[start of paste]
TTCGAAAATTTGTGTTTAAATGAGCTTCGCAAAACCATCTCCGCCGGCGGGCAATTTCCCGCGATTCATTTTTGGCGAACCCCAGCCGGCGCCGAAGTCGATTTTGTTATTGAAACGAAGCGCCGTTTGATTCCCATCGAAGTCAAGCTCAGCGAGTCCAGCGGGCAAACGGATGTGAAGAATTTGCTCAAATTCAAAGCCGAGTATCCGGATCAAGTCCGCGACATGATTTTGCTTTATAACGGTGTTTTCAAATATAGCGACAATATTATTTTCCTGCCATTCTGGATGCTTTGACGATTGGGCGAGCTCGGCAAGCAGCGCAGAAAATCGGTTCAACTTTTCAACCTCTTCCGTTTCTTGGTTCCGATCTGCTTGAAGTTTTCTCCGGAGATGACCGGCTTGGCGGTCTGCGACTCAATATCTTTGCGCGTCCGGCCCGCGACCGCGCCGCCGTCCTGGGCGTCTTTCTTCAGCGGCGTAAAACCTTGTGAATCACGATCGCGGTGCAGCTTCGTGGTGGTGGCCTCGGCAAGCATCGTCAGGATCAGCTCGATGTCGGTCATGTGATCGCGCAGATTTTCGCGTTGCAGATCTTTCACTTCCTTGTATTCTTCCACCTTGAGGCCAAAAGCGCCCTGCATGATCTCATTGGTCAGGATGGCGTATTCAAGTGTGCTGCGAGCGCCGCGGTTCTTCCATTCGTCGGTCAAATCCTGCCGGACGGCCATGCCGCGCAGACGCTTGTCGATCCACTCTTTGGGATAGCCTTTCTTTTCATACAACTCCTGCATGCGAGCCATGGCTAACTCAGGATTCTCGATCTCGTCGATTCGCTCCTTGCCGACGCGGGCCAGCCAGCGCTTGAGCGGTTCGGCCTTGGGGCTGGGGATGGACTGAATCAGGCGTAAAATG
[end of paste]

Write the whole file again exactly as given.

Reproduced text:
TTCGAAAATTTGTGTTTAAATGAGCTTCGCAAAACCATCTCCGCCGGCGGGCAATTTCCCGCGATTCATTTTTGGCGAACCCCAGCCGGCGCCGAAGTCGATTTTGTTATTGAAACGAAGCGCCGTTTGATTCCCATCGAAGTCAAGCTCAGCGAGTCCAGCGGGCAAACGGATGTGAAGAATTTGCTCAAATTCAAAGCCGAGTATCCGGATCAAGTCCGCGACATGATTTTGCTTTATAACGGTGTTTTCAAATATAGCGACAATATTATTTTCCTGCCATTCTGGATGCTTTGACGATTGGGCGAGCTCGGCAAGCAGCGCAGAAAATCGGTTCAACTTTTCAACCTCTTCCGTTTCTTGGTTCCGATCTGCTTGAAGTTTTCTCCGGAGATGACCGGCTTGGCGGTCTGCGACTCAATATCTTTGCGCGTCCGGCCCGCGACCGCGCCGCCGTCCTGGGCGTCTTTCTTCAGCGGCGTAAAACCTTGTGAATCACGATCGCGGTGCAGCTTCGTGGTGGTGGCCTCGGCAAGCATCGTCAGGATCAGCTCGATGTCGGTCATGTGATCGCGCAGATTTTCGCGTTGCAGATCTTTCACTTCCTTGTATTCTTCCACCTTGAGGCCAAAAGCGCCCTGCATGATCTCATTGGTCAGGATGGCGTATTCAAGTGTGCTGCGAGCGCCGCGGTTCTTCCATTCGTCGGTCAAATCCTGCCGGACGGCCATGCCGCGCAGACGCTTGTCGATCCACTCTTTGGGATAGCCTTTCTTTTCATACAACTCCTGCATGCGAGCCATGGCTAACTCAGGATTCTCGATCTCGTCGATTCGCTCCTTGCCGACGCGGGCCAGCCAGCGCTTGAGCGGTTCGGCCTTGGGGCTGGGGATGGACTGAATCAGGCGTAAAATG